10. Star Wars: The Old Republic: Companion system

It wouldn’t be a BioWare or a Star Wars game without companions joining you for adventures. While SWTOR players take companions for granted these days, I’m still impressed by how much they add to the game. They offer commentary on your choices, open up new stories and missions, and even do your dirty work by selling junk and going on crew missions.

Everyone likes a good list, and we are no different! Perfect Ten takes an MMO topic and divvies it up into 10 delicious, entertaining, and often informative segments for your snacking pleasure. Got a good idea for a list? Email us at justin@massivelyop.com or eliot@massivelyop.com with the subject line “Perfect Ten.”
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RockPeterson
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RockPeterson

I think Star Trek Online’s Bridge Officer system belongs on this list. Not only does it help to bridge the gap between solo play and team play by allowing content to be consistently balanced with the presumption that you’re coming into it with a full team of 5 characters, but for many of us who play MMOs, there’s this tendency (obsession?) with making multiple characters… and when you can have dozens of NPCs attached to your Captain’s crew, each of which is almost as customizable as your actual character, that alleviates a lot of the strain brought on by altitis.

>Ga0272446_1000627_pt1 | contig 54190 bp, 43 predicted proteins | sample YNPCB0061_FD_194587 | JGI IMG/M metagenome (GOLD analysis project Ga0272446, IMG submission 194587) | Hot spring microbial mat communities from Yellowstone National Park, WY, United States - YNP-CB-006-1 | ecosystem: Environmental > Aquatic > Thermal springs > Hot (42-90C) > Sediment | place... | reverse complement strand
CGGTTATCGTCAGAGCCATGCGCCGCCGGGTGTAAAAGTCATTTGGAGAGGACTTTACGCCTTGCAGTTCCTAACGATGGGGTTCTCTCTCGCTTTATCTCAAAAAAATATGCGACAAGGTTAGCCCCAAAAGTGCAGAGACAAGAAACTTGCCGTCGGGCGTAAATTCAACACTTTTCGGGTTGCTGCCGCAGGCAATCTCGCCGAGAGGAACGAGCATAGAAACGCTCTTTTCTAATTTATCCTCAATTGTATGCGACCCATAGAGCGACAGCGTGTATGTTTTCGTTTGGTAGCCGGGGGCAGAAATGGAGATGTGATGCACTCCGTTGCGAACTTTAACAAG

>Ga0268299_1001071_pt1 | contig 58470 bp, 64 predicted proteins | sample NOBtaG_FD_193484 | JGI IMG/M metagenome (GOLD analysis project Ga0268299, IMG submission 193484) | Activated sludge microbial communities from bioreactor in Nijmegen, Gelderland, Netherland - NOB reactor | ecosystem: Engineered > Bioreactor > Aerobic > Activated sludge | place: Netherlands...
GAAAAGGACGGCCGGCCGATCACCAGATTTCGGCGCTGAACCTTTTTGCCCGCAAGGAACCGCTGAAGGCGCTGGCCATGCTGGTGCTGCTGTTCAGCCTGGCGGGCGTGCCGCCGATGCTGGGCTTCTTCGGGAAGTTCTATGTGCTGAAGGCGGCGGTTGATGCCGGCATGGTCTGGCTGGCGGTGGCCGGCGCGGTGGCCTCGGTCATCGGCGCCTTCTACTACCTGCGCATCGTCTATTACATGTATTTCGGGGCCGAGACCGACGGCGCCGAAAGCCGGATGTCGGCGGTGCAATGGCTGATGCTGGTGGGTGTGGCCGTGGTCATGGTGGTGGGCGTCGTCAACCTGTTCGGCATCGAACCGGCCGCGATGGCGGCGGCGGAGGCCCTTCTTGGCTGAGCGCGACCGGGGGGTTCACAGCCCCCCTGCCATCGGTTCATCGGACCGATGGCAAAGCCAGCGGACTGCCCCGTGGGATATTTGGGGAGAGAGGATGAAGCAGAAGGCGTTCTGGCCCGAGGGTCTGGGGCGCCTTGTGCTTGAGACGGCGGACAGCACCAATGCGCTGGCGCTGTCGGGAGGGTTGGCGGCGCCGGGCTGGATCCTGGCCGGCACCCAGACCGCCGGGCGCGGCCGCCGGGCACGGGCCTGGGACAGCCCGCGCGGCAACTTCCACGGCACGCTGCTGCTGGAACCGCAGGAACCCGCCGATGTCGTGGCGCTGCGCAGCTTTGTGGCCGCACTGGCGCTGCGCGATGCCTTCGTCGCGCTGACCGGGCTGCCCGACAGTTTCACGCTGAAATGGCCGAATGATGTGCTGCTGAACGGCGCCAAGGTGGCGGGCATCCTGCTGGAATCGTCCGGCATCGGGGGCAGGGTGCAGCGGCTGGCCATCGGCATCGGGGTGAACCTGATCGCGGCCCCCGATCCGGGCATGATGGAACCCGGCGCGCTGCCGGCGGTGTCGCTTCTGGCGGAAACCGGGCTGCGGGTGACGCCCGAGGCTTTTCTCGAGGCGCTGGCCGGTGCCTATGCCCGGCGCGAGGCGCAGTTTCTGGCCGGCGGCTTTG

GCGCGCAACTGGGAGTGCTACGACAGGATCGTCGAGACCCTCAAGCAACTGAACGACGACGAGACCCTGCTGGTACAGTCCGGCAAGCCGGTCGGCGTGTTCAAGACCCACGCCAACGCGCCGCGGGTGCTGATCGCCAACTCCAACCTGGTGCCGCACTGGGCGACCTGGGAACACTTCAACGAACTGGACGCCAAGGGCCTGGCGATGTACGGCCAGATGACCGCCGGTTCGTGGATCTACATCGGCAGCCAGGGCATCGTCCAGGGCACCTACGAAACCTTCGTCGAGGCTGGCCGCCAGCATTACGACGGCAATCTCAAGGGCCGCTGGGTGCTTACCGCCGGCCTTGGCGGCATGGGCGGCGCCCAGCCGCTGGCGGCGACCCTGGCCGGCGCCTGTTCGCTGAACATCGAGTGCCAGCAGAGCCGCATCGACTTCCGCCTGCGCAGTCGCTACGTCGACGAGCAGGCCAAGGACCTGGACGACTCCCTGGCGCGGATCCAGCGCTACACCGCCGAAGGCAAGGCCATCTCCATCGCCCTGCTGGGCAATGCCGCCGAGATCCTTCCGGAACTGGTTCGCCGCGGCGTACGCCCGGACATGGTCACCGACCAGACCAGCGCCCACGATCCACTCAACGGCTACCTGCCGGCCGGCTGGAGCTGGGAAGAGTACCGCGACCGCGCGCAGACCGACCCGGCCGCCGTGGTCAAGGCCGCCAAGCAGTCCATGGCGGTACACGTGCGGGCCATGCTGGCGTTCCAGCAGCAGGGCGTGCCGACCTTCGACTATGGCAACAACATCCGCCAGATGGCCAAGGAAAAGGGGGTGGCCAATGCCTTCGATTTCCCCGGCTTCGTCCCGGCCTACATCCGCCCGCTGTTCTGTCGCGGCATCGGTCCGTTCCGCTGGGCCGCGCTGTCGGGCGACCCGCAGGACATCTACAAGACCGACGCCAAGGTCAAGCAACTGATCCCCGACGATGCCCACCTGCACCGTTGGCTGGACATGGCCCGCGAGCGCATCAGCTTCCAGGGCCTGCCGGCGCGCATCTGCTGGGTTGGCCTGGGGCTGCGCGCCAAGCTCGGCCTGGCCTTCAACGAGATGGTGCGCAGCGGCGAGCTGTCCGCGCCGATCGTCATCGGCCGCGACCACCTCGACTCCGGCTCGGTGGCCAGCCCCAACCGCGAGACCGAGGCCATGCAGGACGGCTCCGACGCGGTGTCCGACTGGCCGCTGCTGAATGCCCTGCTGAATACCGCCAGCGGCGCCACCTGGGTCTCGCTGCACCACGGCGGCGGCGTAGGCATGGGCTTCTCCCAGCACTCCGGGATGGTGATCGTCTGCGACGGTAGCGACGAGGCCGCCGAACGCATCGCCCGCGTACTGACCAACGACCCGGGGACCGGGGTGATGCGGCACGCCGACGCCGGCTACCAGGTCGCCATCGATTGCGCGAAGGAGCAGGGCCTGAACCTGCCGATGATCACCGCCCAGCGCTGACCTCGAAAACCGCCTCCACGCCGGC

syberghost
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syberghost

Cryptic’s chat system. The one thing they in-arguably do better than everybody else.

You can be on any test or live server in any of three games, *AND* simultaneously to people connected from outside the game via XMPP, including developers using it as their internal company chat system. When they prop up a temporary extra test level (such as STO “redshirt”), it’s automatically included.

And when either of the new games they’re working on reach past the NDA stage, they’ll be in this mix too.

Plus as a result of the XMPP interface, there are bots linking the chat into IRC channels on multiple servers as well. It’s the most connected system in MMOs, hands down. Nobody else comes close. EVE Online is closer than anybody else and not very close, and third place is so distant as to not even be worth mentioning.